My guess is GOG always thought their best way to grow is convincing big publishers to come on the store. Bethesda and 2K have recently joined so this is clearly what was to be done. But i fear GOG did not invest as much as it should have to offer developers an easy uploading experience. There's gonna be many big stores now. It becomes harder and harder for developers to upload their games on each "big" store. Providing an effort-less uploading experience is probably going to be a strong point to get love from devs.

Recently i asked the developers of "The Long Dark" to upload on GOG the last version. They answered promptly that they already sent the new version to GOG but it took several weeks (yes i said weeks!) for users to finally see the new version available. When you consider many games left GOG recently (like "The Long Dark" for example), this is not clear if those game are going to be updated. Fortunately this is the case for this game, but it will not be for all.

Like probably many people here i care about DRM, i would love to see GOG support us like first-class citizen and i understand this is not their best move as a private company. Like one person said above, they're just being rational, so must we. This is not hate, this is acknowledging problems and selecting which company we want to support exactly like GOG select which gamers they want to support.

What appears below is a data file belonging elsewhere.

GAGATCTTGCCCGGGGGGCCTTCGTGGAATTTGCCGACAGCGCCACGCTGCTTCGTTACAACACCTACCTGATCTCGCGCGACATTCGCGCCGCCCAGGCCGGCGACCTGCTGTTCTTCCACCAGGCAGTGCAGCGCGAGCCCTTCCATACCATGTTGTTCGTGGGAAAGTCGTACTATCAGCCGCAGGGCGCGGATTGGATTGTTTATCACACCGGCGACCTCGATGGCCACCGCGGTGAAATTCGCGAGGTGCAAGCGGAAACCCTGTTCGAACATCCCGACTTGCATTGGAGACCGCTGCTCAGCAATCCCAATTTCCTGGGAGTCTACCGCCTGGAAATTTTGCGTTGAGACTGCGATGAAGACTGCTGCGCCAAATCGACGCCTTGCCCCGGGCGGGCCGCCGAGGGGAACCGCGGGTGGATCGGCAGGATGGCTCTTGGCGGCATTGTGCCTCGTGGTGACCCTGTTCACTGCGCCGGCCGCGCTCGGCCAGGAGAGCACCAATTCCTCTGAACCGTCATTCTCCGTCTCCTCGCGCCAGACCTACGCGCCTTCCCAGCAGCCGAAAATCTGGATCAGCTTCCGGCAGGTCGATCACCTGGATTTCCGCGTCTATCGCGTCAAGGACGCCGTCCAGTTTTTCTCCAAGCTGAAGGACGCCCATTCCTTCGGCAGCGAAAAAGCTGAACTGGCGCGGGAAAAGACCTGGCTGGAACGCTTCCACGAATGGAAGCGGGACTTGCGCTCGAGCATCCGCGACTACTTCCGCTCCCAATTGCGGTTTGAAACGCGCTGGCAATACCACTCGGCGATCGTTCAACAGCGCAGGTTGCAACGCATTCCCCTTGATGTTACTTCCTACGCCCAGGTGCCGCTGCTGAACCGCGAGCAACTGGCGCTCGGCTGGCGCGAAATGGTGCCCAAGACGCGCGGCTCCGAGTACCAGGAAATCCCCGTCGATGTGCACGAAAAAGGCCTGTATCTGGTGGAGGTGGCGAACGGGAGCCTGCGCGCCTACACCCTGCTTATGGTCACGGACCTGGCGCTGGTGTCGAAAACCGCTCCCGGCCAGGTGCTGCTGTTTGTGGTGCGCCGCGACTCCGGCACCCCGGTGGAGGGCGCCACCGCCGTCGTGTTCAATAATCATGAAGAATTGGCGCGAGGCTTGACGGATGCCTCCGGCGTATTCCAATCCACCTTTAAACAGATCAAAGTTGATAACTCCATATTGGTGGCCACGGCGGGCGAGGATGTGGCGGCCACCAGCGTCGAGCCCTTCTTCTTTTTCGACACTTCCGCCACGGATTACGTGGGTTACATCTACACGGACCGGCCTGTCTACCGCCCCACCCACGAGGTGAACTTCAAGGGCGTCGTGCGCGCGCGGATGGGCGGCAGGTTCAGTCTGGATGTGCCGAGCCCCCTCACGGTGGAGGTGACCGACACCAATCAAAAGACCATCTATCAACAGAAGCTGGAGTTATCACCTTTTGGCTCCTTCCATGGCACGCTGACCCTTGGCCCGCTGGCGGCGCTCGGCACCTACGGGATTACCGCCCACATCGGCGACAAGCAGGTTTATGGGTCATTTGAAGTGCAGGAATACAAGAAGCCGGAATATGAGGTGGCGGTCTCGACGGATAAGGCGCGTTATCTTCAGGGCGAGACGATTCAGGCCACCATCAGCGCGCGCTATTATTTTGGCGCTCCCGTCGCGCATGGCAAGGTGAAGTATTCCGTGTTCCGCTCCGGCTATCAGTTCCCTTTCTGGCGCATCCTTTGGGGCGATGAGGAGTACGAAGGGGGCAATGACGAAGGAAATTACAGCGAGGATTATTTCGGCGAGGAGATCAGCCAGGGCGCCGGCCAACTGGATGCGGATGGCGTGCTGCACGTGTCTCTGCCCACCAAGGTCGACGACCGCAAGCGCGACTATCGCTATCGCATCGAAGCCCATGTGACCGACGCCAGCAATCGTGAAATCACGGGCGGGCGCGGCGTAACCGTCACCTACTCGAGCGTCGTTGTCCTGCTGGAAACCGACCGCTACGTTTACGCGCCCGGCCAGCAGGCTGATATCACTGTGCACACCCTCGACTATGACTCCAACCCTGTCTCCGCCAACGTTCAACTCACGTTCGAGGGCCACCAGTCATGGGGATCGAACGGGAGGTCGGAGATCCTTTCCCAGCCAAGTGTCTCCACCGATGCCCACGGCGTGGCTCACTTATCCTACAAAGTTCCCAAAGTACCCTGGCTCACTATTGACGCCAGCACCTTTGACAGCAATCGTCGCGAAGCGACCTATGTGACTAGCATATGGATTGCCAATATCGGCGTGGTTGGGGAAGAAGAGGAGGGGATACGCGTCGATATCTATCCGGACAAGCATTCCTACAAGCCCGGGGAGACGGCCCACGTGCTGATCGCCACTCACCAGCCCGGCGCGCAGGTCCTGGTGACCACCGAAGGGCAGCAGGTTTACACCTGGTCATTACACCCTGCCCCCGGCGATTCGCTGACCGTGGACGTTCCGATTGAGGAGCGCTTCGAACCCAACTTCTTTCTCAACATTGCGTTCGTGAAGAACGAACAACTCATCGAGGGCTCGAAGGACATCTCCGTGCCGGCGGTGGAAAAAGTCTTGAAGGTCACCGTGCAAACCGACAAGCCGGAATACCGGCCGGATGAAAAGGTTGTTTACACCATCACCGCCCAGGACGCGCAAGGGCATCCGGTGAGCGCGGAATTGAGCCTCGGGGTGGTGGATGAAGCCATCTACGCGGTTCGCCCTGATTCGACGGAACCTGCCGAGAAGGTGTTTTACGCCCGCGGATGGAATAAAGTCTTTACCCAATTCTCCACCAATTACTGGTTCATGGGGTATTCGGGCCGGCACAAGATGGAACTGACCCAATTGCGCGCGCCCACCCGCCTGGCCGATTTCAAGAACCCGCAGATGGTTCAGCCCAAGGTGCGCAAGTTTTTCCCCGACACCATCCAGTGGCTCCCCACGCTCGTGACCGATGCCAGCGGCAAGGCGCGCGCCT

GOG are ending their 'Fair Price Package program', soon after letting staff go
27 February 2019 at 8:31 am UTC Likes: 3

Sir_DiealotGOG have been supporting Linux as was discussed back then for years, yet people keep whining.

I wish people were more honest. Like most Windows users won't ever use anything else most Steam users won't use anything else either. It's change, it's inconvenient and people don't like that. I understand, just cut the excuses, please.

There's no excuses, just plain facts. I think all the people that commented here liked GOG but it hard to support a store when objectively they don't care that much about you.

The excuses are that GOG is too small to have the ressources of port Galaxy on Linux. Sure GOG is much smaller than Steam but it is bigger than Itch whose client works nicely on Linux. GOG have money or ar least they had. Like any company they prioritize where to invest it. Feature parity for Linux customer is just very low on their priority list. Even if they had ten times the money they have now they would most probably use it to gain market shares on Windows or Mac. I think they put their efforts into bringing big developers to GOG. Through the years many big publisher have joined. This is surely a better move for the business than suppprting such a small niche as we are.

So GOG support for Linux is minimal. Many people here said they do not buy on GOG anymore. So this cannot be fear of change but just going towards he ones supporting Linux